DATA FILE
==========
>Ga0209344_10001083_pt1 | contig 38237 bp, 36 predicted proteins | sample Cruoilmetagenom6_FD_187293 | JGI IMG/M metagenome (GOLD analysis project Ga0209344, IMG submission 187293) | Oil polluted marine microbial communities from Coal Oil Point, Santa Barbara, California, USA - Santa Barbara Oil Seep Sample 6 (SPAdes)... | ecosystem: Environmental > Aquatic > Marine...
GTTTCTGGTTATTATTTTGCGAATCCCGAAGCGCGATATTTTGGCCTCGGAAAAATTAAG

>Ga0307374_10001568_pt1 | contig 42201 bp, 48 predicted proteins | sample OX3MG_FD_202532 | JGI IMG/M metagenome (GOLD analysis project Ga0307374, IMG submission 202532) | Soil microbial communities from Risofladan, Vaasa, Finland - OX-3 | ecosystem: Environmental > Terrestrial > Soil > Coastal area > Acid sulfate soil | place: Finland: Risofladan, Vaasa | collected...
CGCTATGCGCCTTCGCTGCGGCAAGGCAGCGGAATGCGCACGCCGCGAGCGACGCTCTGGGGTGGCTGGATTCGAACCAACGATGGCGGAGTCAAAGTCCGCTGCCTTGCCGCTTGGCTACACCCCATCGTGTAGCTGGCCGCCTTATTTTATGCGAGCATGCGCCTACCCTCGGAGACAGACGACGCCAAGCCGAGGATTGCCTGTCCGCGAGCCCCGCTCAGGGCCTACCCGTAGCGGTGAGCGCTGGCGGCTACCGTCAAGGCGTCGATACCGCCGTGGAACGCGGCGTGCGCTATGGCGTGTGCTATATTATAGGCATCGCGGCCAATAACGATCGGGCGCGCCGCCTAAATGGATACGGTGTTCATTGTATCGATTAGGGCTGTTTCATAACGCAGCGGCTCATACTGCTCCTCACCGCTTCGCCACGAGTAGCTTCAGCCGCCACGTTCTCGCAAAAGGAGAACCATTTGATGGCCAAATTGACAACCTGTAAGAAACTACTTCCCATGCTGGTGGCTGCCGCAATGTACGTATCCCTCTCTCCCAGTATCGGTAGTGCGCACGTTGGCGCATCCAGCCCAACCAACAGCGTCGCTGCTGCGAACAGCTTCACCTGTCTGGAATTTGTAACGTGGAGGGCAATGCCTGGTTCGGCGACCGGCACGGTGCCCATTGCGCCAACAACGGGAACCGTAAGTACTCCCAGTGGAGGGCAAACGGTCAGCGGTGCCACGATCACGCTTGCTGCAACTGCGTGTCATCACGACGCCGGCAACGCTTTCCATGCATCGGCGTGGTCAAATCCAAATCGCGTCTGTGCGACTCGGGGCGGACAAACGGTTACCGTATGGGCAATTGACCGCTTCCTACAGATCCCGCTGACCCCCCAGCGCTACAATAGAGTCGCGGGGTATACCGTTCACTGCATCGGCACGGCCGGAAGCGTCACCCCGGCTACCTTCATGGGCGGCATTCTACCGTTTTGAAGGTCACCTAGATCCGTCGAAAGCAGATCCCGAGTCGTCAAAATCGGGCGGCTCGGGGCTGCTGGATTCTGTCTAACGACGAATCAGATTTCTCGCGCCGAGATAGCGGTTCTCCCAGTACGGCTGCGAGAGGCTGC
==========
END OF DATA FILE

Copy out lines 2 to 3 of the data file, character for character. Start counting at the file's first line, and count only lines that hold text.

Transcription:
GTTTCTGGTTATTATTTTGCGAATCCCGAAGCGCGATATTTTGGCCTCGGAAAAATTAAG

>Ga0307374_10001568_pt1 | contig 42201 bp, 48 predicted proteins | sample OX3MG_FD_202532 | JGI IMG/M metagenome (GOLD analysis project Ga0307374, IMG submission 202532) | Soil microbial communities from Risofladan, Vaasa, Finland - OX-3 | ecosystem: Environmental > Terrestrial > Soil > Coastal area > Acid sulfate soil | place: Finland: Risofladan, Vaasa | collected...